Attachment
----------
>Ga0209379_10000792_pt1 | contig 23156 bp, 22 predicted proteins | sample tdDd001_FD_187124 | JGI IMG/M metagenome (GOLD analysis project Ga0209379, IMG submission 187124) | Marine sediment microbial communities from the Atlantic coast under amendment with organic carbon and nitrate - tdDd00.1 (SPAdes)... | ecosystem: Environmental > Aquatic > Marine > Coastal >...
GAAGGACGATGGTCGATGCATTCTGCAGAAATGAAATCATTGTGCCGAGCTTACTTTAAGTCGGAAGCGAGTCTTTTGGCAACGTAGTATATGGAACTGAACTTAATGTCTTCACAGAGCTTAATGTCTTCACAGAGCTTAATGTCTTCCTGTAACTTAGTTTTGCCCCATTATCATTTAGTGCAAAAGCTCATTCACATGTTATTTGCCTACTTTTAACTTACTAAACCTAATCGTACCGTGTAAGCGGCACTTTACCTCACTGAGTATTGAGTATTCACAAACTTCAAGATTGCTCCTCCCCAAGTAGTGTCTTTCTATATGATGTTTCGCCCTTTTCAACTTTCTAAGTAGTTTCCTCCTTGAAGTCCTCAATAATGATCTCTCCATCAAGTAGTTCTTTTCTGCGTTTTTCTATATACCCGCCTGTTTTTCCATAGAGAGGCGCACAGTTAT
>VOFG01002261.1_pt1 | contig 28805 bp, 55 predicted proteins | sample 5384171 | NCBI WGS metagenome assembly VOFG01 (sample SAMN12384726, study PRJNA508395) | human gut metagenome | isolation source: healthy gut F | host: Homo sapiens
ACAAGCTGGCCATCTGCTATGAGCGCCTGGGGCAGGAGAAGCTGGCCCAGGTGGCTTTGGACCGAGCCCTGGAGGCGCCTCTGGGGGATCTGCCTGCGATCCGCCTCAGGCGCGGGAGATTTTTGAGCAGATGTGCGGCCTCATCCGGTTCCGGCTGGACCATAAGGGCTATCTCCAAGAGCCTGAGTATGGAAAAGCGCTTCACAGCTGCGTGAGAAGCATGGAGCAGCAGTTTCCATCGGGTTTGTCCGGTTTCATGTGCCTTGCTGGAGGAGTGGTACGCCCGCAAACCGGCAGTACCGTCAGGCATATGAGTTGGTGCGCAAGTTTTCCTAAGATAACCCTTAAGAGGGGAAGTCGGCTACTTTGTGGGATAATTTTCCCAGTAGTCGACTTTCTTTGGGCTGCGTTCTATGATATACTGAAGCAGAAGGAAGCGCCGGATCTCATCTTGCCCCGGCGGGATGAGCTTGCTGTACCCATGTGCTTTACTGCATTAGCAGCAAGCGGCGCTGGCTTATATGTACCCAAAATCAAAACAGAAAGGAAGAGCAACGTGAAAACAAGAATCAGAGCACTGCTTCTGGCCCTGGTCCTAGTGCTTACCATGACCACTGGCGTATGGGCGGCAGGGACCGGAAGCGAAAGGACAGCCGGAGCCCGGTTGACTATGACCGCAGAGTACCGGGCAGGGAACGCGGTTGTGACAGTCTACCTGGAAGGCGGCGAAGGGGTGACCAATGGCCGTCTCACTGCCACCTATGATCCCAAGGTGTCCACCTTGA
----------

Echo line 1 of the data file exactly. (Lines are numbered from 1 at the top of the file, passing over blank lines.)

>Ga0209379_10000792_pt1 | contig 23156 bp, 22 predicted proteins | sample tdDd001_FD_187124 | JGI IMG/M metagenome (GOLD analysis project Ga0209379, IMG submission 187124) | Marine sediment microbial communities from the Atlantic coast under amendment with organic carbon and nitrate - tdDd00.1 (SPAdes)... | ecosystem: Environmental > Aquatic > Marine > Coastal >...